Posted on July 2, 2014 by Bobby Gheorghiu
Although Canada’s health care system faces many challenges ahead, there is also tremendous innovation happening that is transforming the way health care is delivered. Through the use of technology, for example, health care can be brought closer to the patient — it can be accessed at the touch of a tablet or specialized device, such as a blood pressure cuff or wireless scale, through which health care providers monitor changes in a patient’s condition and coach them on how to manage their health — and before it deteriorates, requiring a trip to the emergency room.
This is just one of the benefits of Remote Patient Monitoring (RPM). A recent study found it can reduce emergency visits and in-patient hospitalizations, improve the quality of life, increase patient satisfaction and reduce the burden on care givers.
The study, Connecting Patients with Providers: A Pan-Canadian Study on Remote Patient Monitoring, was conducted by Ernst & Young LLP (EY) on behalf of Canada Health Infoway and it examines the current state of RPM as well as emerging solutions and critical success factors for deployment on a larger scale.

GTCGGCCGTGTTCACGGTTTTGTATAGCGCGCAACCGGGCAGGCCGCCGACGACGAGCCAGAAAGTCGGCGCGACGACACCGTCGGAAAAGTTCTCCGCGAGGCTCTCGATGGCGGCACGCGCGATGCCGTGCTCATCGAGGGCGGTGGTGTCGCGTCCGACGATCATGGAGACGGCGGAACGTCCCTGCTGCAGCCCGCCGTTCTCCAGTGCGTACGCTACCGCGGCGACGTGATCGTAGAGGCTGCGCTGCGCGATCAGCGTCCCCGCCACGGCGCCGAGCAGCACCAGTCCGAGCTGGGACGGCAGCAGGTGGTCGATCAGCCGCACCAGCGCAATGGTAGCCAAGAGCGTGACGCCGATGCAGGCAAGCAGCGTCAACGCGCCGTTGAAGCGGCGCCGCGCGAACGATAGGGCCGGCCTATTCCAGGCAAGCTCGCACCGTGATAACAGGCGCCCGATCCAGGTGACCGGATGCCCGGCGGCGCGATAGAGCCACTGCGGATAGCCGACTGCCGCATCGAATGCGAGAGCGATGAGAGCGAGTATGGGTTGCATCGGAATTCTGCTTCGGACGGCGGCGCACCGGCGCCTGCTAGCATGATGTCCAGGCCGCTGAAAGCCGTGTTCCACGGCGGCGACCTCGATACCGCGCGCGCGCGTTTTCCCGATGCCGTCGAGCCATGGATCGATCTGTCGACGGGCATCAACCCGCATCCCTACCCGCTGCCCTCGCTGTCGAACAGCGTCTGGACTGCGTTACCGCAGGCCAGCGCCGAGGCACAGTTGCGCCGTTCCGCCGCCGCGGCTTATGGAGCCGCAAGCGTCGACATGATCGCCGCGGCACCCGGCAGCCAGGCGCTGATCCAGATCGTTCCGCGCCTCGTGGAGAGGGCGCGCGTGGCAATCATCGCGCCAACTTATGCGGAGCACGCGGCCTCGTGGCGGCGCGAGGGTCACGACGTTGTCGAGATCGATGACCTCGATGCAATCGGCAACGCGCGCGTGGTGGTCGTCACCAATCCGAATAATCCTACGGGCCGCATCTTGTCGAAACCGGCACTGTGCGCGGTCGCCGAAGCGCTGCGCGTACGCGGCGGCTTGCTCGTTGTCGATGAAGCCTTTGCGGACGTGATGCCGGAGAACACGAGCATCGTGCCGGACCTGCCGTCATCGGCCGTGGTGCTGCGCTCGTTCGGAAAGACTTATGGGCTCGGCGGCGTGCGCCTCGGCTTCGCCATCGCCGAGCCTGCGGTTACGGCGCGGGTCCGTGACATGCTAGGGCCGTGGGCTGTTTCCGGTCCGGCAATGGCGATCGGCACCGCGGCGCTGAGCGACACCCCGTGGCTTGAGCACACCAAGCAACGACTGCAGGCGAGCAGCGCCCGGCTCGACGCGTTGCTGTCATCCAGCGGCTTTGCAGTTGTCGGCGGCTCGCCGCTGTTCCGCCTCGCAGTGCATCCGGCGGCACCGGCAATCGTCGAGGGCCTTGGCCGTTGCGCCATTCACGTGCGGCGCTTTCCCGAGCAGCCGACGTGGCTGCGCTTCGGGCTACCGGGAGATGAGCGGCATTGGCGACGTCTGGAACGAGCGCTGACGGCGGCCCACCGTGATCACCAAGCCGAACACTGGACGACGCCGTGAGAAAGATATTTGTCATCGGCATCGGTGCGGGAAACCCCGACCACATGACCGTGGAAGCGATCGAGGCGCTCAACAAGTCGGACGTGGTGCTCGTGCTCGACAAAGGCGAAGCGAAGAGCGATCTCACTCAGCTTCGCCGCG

While RPM programs have traditionally focused on high-risk patients with chronic diseases such as Congestive Heart Failure, the study suggests that there is potential to realize further benefits as these programs expand to meet the needs of more Canadians. In addition, the study encourages exploration of emerging technologies and care models, including the use of consumer devices (e.g., smartphones and tablets) and their use in monitoring a variety of patient groups with different severities of illness.
Remote patient monitoring can make it easier for patients to manage their condition — and with fewer disruptions to their life. This could both improve the quality of life for patients and reduce the burden on the health care system. What are your thoughts on the potential benefits of remote patient monitoring?
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Bobby works with stakeholders in academia, private and public sectors to develop and monitor performance targets for initiatives such as PrescribeIT®, Canada’s national e-prescribing service, to ensure widespread adoption of technology and to demonstrate tangible benefits of investments in digital health. He holds an MHSc in Health Policy, Management, and Evaluation from the University of Toronto.